0.14

0.20

0.20

20

SURLAG

Surface runoff lag

4–10

3.5

3.5

Model calibration and validation

In the study area, all streams are ephemeral in nature and the water flow duration in these stream ranges from few hours to few days (1–2) after the rainfall events. From the observed data it was determined that the major contribution to the stream runoff is from overland and lateral flow and the role of base flow is almost negligible. So calibration was done keeping in consideration the contribution of overland flow and negligible role of base flow to total stream runoff. The SWAT user manual recommendations were used for model calibration (Neitsch et al. 2005). First the adjustments were made in the parameters to calibrate water balance. This was followed by calibration of temporal flow taking flow time lag and the hydrograph shape into consideration. The surface flow was calibrated by adjusting SOL_AWC, CN2 and SOL_K. After this, baseflow was calibrated by enhancing ET and revap, which involves removal of water from capillary fringe by evaporation or from shallow aquifer by deep rooted plants. Baseflow, revap and deep groundwater were calibrated with ALPHA_BF, GWQMN, GW_REVAP, REVAPMN and RCHARG_DP. For calibrating ET, ESCO and SOL_AWC were adjusted. SURLAG was also adjusted to match the shape of simulated hydrograph with observed data. The ranges between which the sensitive parameters were varied are given in Table 5. After each calibration, various model evaluation statistics were tested for satisfactory rating of the stream flow simulations. Fine tuning of the parameters were continued till maximum level of accuracy is achieved. Calibration of the model was followed by validation. Validation is comparison of simulated values with observed values without further adjustments of model parameters. The statistical criteria were checked for the validation output too.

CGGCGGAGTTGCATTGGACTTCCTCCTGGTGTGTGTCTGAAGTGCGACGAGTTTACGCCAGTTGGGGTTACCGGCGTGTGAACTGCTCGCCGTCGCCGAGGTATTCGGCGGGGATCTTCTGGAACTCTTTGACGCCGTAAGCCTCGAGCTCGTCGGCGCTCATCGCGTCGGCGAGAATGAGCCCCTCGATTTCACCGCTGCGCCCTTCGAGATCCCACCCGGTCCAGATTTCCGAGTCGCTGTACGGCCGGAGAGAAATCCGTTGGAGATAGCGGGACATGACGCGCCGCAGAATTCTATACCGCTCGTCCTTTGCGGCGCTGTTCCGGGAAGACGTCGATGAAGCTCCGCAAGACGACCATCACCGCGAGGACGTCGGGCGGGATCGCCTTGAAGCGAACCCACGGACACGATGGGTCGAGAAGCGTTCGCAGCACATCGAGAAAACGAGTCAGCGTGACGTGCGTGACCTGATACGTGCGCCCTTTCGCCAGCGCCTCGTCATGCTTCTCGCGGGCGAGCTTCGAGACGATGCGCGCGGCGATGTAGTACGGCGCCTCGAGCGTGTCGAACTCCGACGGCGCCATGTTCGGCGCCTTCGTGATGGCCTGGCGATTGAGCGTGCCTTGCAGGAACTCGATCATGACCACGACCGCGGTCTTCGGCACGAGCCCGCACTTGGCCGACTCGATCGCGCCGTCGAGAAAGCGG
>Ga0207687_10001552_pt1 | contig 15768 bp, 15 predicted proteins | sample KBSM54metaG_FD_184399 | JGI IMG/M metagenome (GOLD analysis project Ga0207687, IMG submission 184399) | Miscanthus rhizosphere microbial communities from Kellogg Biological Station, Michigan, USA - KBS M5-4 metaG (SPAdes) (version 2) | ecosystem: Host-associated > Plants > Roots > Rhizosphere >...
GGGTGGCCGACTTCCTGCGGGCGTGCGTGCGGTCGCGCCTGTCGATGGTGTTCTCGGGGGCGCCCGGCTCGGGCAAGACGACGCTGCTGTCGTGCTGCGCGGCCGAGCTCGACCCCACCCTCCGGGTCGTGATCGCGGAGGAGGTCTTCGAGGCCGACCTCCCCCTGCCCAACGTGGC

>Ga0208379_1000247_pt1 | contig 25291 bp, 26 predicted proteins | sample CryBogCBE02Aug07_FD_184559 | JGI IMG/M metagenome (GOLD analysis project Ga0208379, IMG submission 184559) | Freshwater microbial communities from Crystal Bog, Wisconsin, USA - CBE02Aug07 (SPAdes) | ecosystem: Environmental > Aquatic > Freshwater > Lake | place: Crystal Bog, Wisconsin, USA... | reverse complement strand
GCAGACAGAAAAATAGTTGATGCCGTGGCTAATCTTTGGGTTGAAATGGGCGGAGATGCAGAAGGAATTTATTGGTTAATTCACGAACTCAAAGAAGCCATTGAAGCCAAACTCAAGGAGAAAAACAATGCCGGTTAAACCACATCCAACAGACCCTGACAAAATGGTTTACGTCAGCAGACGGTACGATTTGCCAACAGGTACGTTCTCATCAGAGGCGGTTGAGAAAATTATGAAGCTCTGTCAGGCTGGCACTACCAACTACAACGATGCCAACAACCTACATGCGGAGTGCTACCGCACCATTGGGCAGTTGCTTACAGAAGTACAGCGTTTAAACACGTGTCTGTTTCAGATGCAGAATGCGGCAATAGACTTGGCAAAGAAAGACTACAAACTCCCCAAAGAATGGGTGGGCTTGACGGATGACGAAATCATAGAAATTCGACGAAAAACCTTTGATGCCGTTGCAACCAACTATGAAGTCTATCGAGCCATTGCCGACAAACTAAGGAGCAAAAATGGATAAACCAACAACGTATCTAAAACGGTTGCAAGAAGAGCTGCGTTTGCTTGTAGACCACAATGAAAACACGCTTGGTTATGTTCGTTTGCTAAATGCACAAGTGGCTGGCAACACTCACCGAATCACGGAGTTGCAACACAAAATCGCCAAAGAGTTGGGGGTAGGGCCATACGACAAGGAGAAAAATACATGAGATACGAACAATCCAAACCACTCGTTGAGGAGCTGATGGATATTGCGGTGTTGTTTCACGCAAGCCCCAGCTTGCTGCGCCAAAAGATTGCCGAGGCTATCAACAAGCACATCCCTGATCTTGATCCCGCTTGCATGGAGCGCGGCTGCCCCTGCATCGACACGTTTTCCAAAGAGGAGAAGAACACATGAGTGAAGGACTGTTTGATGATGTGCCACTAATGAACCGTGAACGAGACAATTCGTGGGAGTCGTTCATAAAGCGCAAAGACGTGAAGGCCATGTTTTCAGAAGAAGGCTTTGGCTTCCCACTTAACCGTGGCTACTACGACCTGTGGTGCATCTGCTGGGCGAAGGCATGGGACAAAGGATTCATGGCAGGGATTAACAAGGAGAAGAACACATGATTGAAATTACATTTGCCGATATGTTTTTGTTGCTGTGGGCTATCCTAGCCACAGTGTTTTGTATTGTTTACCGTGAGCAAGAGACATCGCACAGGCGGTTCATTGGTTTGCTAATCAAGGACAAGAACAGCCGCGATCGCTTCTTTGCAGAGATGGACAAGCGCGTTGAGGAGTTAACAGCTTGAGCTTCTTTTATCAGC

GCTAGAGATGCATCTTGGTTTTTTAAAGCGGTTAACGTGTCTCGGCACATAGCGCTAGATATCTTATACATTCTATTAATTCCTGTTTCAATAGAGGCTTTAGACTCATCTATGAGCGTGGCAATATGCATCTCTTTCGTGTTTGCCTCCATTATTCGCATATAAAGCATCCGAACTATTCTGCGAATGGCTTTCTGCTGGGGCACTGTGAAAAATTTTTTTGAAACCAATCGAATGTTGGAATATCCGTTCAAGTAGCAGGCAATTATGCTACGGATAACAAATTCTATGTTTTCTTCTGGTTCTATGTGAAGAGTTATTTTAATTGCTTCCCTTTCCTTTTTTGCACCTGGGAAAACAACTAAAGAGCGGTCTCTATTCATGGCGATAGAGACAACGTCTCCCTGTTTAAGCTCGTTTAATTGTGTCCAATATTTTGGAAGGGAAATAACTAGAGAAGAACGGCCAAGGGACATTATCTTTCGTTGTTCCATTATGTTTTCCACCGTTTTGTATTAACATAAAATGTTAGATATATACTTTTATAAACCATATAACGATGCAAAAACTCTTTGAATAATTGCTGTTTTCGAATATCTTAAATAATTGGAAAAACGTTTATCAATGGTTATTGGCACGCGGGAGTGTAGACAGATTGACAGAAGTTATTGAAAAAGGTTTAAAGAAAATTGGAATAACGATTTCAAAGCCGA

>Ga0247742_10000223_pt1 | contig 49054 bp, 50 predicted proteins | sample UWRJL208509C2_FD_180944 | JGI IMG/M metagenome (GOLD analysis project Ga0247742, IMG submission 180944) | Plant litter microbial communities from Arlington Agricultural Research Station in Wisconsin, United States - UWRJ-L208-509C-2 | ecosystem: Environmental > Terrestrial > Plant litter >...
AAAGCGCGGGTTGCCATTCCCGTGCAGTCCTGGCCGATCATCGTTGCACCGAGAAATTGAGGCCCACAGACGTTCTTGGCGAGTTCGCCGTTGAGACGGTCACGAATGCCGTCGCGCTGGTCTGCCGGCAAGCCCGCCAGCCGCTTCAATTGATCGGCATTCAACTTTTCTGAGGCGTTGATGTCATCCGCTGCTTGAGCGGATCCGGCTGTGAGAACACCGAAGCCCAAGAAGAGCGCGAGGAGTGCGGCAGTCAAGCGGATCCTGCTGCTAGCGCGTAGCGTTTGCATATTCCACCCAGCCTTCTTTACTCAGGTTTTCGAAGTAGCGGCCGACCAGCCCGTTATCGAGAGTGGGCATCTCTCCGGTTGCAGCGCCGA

Parameterization and calibration with RWH structures

The RWH structures impact the hydrology of a watershed and SWAT model has been well tested for evaluating such impacts (Arabi et al. 2007; Arabi et al. 2008; Ullrich and Volk, 2009; Sahrawat et al. 2010). To re-calibrate model taking RWH interventions into account, parameters affecting surface response (CN2, SOL_AWC and SOL K), subsurface response (GW_REVAP, REVAPMN, GWQMN and RCHRG_DP) and ET rate (ESCO and AWC) were altered in the treated sub-watersheds of Kanva watershed. Adjustment of the parameters in response to RWH practices enhanced the quality of model calibration. Final sets of model parameters for sub-watersheds with RWH are presented in Table 5.

Results and discussion

LULC mapping